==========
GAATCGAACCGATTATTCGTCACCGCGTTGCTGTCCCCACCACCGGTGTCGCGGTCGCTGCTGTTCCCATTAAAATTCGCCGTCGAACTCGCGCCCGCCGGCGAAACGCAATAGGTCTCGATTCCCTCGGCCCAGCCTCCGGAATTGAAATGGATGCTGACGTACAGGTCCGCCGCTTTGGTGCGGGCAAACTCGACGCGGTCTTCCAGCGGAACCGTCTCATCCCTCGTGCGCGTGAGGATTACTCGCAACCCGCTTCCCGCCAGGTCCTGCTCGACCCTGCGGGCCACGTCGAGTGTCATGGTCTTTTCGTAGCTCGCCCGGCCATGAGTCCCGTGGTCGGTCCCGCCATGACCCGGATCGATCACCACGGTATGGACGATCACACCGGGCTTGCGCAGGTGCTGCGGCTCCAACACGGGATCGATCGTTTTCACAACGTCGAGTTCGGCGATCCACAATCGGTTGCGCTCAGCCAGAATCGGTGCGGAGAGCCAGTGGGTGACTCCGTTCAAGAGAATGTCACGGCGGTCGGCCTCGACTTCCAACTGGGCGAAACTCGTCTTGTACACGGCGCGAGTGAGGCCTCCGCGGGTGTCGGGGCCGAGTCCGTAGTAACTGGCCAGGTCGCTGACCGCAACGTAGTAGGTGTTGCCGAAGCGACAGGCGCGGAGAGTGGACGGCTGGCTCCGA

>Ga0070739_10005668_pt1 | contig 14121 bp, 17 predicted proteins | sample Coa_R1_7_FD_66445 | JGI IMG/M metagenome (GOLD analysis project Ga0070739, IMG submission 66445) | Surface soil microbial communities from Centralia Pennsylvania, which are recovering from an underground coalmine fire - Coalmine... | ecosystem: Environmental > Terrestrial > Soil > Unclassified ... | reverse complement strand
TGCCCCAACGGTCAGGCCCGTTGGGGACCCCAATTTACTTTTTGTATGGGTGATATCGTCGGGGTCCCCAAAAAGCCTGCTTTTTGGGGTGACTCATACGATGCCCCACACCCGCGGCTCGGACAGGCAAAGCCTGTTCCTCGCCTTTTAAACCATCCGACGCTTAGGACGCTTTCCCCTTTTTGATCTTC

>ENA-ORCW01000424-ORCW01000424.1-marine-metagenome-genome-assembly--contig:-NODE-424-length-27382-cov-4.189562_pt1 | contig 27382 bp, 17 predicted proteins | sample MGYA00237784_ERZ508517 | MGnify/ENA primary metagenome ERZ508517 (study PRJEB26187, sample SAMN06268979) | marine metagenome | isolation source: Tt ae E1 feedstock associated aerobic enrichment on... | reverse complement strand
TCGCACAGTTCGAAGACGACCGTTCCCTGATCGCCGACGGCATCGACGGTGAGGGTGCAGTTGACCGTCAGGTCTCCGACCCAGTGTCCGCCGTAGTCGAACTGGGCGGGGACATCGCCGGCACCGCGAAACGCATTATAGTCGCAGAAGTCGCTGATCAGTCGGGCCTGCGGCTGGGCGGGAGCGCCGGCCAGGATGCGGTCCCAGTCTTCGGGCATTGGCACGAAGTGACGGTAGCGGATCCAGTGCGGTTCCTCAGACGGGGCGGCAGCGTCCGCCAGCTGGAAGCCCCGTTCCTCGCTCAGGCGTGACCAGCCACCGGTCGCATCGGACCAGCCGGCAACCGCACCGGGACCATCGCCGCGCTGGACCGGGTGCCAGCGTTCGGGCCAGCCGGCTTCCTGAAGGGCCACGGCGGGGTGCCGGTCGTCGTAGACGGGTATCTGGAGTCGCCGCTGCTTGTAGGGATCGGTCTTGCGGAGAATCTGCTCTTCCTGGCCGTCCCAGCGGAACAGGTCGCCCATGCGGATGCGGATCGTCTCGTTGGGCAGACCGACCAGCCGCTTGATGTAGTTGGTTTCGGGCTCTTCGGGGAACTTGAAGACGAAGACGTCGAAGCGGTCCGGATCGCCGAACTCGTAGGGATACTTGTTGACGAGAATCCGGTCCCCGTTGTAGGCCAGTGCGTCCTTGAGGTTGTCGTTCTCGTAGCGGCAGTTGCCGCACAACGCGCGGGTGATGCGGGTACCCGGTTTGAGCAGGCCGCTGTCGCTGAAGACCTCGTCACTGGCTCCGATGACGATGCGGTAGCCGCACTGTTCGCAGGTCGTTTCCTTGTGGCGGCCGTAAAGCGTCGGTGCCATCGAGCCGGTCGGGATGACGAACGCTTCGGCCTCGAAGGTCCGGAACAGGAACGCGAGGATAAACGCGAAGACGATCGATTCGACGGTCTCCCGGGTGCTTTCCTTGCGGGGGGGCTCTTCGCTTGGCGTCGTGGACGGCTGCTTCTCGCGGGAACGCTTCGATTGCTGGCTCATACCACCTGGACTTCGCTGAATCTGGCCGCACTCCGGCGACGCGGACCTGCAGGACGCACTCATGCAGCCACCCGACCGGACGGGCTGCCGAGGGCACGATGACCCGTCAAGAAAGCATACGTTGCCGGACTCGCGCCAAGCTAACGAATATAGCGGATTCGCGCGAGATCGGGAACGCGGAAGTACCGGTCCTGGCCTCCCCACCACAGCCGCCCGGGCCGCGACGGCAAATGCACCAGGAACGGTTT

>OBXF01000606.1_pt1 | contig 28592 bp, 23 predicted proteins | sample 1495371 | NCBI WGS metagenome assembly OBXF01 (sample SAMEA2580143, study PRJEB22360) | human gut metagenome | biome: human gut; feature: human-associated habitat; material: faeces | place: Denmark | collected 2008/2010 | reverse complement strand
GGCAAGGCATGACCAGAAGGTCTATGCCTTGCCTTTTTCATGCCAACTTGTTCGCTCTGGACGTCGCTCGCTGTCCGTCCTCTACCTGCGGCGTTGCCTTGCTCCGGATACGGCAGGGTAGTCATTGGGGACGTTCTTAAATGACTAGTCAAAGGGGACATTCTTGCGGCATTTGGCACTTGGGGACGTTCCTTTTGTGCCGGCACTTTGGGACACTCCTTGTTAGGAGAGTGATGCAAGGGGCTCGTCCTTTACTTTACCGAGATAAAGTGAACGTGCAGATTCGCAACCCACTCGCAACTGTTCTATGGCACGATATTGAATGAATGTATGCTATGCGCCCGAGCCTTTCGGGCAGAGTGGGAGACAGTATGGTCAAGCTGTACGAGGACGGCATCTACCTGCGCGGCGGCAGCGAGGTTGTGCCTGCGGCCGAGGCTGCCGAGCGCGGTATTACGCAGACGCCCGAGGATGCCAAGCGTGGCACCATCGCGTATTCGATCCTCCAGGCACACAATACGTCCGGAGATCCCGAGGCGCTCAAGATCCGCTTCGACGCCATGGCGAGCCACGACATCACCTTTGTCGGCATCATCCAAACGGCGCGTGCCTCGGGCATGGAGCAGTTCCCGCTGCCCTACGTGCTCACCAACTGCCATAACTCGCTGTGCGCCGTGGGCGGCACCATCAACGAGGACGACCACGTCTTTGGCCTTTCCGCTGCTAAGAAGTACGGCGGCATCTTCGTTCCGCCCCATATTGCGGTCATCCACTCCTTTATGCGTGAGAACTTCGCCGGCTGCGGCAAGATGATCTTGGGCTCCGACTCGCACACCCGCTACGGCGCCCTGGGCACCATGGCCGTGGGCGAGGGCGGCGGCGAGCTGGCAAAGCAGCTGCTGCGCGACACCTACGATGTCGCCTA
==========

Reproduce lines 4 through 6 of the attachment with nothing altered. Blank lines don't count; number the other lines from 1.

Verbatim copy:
>ENA-ORCW01000424-ORCW01000424.1-marine-metagenome-genome-assembly--contig:-NODE-424-length-27382-cov-4.189562_pt1 | contig 27382 bp, 17 predicted proteins | sample MGYA00237784_ERZ508517 | MGnify/ENA primary metagenome ERZ508517 (study PRJEB26187, sample SAMN06268979) | marine metagenome | isolation source: Tt ae E1 feedstock associated aerobic enrichment on... | reverse complement strand
TCGCACAGTTCGAAGACGACCGTTCCCTGATCGCCGACGGCATCGACGGTGAGGGTGCAGTTGACCGTCAGGTCTCCGACCCAGTGTCCGCCGTAGTCGAACTGGGCGGGGACATCGCCGGCACCGCGAAACGCATTATAGTCGCAGAAGTCGCTGATCAGTCGGGCCTGCGGCTGGGCGGGAGCGCCGGCCAGGATGCGGTCCCAGTCTTCGGGCATTGGCACGAAGTGACGGTAGCGGATCCAGTGCGGTTCCTCAGACGGGGCGGCAGCGTCCGCCAGCTGGAAGCCCCGTTCCTCGCTCAGGCGTGACCAGCCACCGGTCGCATCGGACCAGCCGGCAACCGCACCGGGACCATCGCCGCGCTGGACCGGGTGCCAGCGTTCGGGCCAGCCGGCTTCCTGAAGGGCCACGGCGGGGTGCCGGTCGTCGTAGACGGGTATCTGGAGTCGCCGCTGCTTGTAGGGATCGGTCTTGCGGAGAATCTGCTCTTCCTGGCCGTCCCAGCGGAACAGGTCGCCCATGCGGATGCGGATCGTCTCGTTGGGCAGACCGACCAGCCGCTTGATGTAGTTGGTTTCGGGCTCTTCGGGGAACTTGAAGACGAAGACGTCGAAGCGGTCCGGATCGCCGAACTCGTAGGGATACTTGTTGACGAGAATCCGGTCCCCGTTGTAGGCCAGTGCGTCCTTGAGGTTGTCGTTCTCGTAGCGGCAGTTGCCGCACAACGCGCGGGTGATGCGGGTACCCGGTTTGAGCAGGCCGCTGTCGCTGAAGACCTCGTCACTGGCTCCGATGACGATGCGGTAGCCGCACTGTTCGCAGGTCGTTTCCTTGTGGCGGCCGTAAAGCGTCGGTGCCATCGAGCCGGTCGGGATGACGAACGCTTCGGCCTCGAAGGTCCGGAACAGGAACGCGAGGATAAACGCGAAGACGATCGATTCGACGGTCTCCCGGGTGCTTTCCTTGCGGGGGGGCTCTTCGCTTGGCGTCGTGGACGGCTGCTTCTCGCGGGAACGCTTCGATTGCTGGCTCATACCACCTGGACTTCGCTGAATCTGGCCGCACTCCGGCGACGCGGACCTGCAGGACGCACTCATGCAGCCACCCGACCGGACGGGCTGCCGAGGGCACGATGACCCGTCAAGAAAGCATACGTTGCCGGACTCGCGCCAAGCTAACGAATATAGCGGATTCGCGCGAGATCGGGAACGCGGAAGTACCGGTCCTGGCCTCCCCACCACAGCCGCCCGGGCCGCGACGGCAAATGCACCAGGAACGGTTT

>OBXF01000606.1_pt1 | contig 28592 bp, 23 predicted proteins | sample 1495371 | NCBI WGS metagenome assembly OBXF01 (sample SAMEA2580143, study PRJEB22360) | human gut metagenome | biome: human gut; feature: human-associated habitat; material: faeces | place: Denmark | collected 2008/2010 | reverse complement strand